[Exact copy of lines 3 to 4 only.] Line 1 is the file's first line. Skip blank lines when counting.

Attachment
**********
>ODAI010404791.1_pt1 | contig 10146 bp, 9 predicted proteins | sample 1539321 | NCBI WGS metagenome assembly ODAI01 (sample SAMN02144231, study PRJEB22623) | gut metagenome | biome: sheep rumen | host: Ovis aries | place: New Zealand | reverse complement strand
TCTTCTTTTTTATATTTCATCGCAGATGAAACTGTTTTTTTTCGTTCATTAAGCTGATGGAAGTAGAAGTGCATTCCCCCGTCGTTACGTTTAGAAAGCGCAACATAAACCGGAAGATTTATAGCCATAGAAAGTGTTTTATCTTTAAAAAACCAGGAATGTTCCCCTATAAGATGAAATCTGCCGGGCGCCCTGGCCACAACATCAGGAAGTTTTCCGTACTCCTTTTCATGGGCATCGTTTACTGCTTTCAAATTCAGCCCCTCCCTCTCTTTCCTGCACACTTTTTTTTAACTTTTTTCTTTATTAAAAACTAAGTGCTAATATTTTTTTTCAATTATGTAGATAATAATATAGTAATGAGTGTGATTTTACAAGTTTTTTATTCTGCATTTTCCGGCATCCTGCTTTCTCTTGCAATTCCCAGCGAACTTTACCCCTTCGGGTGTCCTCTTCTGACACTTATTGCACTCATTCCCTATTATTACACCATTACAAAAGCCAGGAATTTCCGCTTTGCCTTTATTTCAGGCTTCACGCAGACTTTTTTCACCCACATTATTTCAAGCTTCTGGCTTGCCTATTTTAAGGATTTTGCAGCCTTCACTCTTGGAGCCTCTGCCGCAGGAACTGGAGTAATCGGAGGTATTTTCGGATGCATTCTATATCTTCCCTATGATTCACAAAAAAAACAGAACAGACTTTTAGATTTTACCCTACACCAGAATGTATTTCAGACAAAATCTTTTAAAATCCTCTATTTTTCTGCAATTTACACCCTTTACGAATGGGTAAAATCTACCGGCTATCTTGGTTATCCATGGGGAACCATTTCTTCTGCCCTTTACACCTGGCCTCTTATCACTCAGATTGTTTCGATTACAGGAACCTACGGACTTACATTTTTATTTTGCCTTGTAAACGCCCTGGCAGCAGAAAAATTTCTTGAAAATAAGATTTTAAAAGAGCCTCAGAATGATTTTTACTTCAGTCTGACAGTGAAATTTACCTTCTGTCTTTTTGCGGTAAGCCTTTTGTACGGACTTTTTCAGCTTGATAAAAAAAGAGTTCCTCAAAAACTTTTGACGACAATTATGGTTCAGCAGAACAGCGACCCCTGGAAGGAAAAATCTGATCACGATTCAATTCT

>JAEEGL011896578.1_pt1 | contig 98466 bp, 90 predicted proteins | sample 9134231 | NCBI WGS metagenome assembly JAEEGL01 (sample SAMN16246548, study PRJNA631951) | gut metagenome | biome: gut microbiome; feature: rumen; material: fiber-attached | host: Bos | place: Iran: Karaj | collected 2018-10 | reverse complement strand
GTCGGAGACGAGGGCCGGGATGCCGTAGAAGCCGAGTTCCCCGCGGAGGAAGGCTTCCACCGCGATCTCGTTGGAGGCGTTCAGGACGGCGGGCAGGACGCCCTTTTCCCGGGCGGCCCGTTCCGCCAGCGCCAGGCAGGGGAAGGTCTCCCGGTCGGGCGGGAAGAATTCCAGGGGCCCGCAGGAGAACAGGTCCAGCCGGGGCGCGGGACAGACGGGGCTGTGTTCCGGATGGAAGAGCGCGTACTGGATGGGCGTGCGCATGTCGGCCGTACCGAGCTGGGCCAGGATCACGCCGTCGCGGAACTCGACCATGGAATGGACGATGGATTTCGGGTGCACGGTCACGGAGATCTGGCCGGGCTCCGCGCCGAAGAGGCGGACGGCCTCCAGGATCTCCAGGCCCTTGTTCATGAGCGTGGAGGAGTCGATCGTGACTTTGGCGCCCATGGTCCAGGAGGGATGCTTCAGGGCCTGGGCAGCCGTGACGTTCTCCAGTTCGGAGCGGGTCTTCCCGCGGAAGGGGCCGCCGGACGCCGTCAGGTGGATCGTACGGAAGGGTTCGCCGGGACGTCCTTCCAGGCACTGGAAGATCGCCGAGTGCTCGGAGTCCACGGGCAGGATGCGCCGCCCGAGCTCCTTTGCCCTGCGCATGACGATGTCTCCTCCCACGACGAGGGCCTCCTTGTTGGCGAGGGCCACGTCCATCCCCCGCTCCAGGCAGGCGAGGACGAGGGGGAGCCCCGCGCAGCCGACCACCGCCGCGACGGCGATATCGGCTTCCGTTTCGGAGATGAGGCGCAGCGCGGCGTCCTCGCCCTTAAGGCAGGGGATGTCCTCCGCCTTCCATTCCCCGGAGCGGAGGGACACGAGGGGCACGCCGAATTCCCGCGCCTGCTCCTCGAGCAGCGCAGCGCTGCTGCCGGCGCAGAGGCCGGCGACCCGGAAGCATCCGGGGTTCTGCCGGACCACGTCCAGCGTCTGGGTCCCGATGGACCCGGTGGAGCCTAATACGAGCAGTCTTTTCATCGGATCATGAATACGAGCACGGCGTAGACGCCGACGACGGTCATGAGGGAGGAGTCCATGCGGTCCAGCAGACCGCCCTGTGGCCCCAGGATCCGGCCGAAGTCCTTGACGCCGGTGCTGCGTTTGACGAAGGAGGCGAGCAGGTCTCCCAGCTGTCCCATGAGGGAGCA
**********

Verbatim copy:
>JAEEGL011896578.1_pt1 | contig 98466 bp, 90 predicted proteins | sample 9134231 | NCBI WGS metagenome assembly JAEEGL01 (sample SAMN16246548, study PRJNA631951) | gut metagenome | biome: gut microbiome; feature: rumen; material: fiber-attached | host: Bos | place: Iran: Karaj | collected 2018-10 | reverse complement strand
GTCGGAGACGAGGGCCGGGATGCCGTAGAAGCCGAGTTCCCCGCGGAGGAAGGCTTCCACCGCGATCTCGTTGGAGGCGTTCAGGACGGCGGGCAGGACGCCCTTTTCCCGGGCGGCCCGTTCCGCCAGCGCCAGGCAGGGGAAGGTCTCCCGGTCGGGCGGGAAGAATTCCAGGGGCCCGCAGGAGAACAGGTCCAGCCGGGGCGCGGGACAGACGGGGCTGTGTTCCGGATGGAAGAGCGCGTACTGGATGGGCGTGCGCATGTCGGCCGTACCGAGCTGGGCCAGGATCACGCCGTCGCGGAACTCGACCATGGAATGGACGATGGATTTCGGGTGCACGGTCACGGAGATCTGGCCGGGCTCCGCGCCGAAGAGGCGGACGGCCTCCAGGATCTCCAGGCCCTTGTTCATGAGCGTGGAGGAGTCGATCGTGACTTTGGCGCCCATGGTCCAGGAGGGATGCTTCAGGGCCTGGGCAGCCGTGACGTTCTCCAGTTCGGAGCGGGTCTTCCCGCGGAAGGGGCCGCCGGACGCCGTCAGGTGGATCGTACGGAAGGGTTCGCCGGGACGTCCTTCCAGGCACTGGAAGATCGCCGAGTGCTCGGAGTCCACGGGCAGGATGCGCCGCCCGAGCTCCTTTGCCCTGCGCATGACGATGTCTCCTCCCACGACGAGGGCCTCCTTGTTGGCGAGGGCCACGTCCATCCCCCGCTCCAGGCAGGCGAGGACGAGGGGGAGCCCCGCGCAGCCGACCACCGCCGCGACGGCGATATCGGCTTCCGTTTCGGAGATGAGGCGCAGCGCGGCGTCCTCGCCCTTAAGGCAGGGGATGTCCTCCGCCTTCCATTCCCCGGAGCGGAGGGACACGAGGGGCACGCCGAATTCCCGCGCCTGCTCCTCGAGCAGCGCAGCGCTGCTGCCGGCGCAGAGGCCGGCGACCCGGAAGCATCCGGGGTTCTGCCGGACCACGTCCAGCGTCTGGGTCCCGATGGACCCGGTGGAGCCTAATACGAGCAGTCTTTTCATCGGATCATGAATACGAGCACGGCGTAGACGCCGACGACGGTCATGAGGGAGGAGTCCATGCGGTCCAGCAGACCGCCCTGTGGCCCCAGGATCCGGCCGAAGTCCTTGACGCCGGTGCTGCGTTTGACGAAGGAGGCGAGCAGGTCTCCCAGCTGTCCCATGAGGGAGCA